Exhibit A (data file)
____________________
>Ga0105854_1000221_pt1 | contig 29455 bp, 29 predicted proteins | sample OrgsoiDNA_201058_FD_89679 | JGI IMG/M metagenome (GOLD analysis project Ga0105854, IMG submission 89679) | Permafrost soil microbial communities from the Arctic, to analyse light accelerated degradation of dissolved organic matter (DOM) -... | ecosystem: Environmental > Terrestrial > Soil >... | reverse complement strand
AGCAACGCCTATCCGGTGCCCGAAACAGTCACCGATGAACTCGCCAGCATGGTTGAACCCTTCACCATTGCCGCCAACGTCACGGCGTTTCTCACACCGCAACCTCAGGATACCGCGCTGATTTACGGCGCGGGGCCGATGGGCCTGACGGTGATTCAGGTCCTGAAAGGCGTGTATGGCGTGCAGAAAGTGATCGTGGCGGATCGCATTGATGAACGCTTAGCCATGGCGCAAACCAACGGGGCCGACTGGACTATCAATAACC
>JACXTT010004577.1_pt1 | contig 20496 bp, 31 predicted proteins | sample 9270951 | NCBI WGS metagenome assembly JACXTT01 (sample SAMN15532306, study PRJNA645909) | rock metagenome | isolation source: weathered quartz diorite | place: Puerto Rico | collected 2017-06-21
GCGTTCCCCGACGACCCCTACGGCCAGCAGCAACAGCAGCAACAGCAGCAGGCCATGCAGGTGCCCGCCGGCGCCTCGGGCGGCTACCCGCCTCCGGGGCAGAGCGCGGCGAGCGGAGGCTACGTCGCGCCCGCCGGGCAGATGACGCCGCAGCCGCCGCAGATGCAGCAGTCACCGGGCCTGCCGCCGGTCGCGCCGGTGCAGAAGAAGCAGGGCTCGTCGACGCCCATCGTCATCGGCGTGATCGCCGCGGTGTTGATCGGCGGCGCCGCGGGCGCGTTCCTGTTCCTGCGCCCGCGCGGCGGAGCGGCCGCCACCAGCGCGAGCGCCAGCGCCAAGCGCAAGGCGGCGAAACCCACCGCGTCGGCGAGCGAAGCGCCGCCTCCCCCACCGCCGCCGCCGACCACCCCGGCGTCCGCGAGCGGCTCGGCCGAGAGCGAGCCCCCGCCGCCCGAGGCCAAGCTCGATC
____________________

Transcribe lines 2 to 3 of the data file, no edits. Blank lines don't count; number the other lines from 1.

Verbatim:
AGCAACGCCTATCCGGTGCCCGAAACAGTCACCGATGAACTCGCCAGCATGGTTGAACCCTTCACCATTGCCGCCAACGTCACGGCGTTTCTCACACCGCAACCTCAGGATACCGCGCTGATTTACGGCGCGGGGCCGATGGGCCTGACGGTGATTCAGGTCCTGAAAGGCGTGTATGGCGTGCAGAAAGTGATCGTGGCGGATCGCATTGATGAACGCTTAGCCATGGCGCAAACCAACGGGGCCGACTGGACTATCAATAACC
>JACXTT010004577.1_pt1 | contig 20496 bp, 31 predicted proteins | sample 9270951 | NCBI WGS metagenome assembly JACXTT01 (sample SAMN15532306, study PRJNA645909) | rock metagenome | isolation source: weathered quartz diorite | place: Puerto Rico | collected 2017-06-21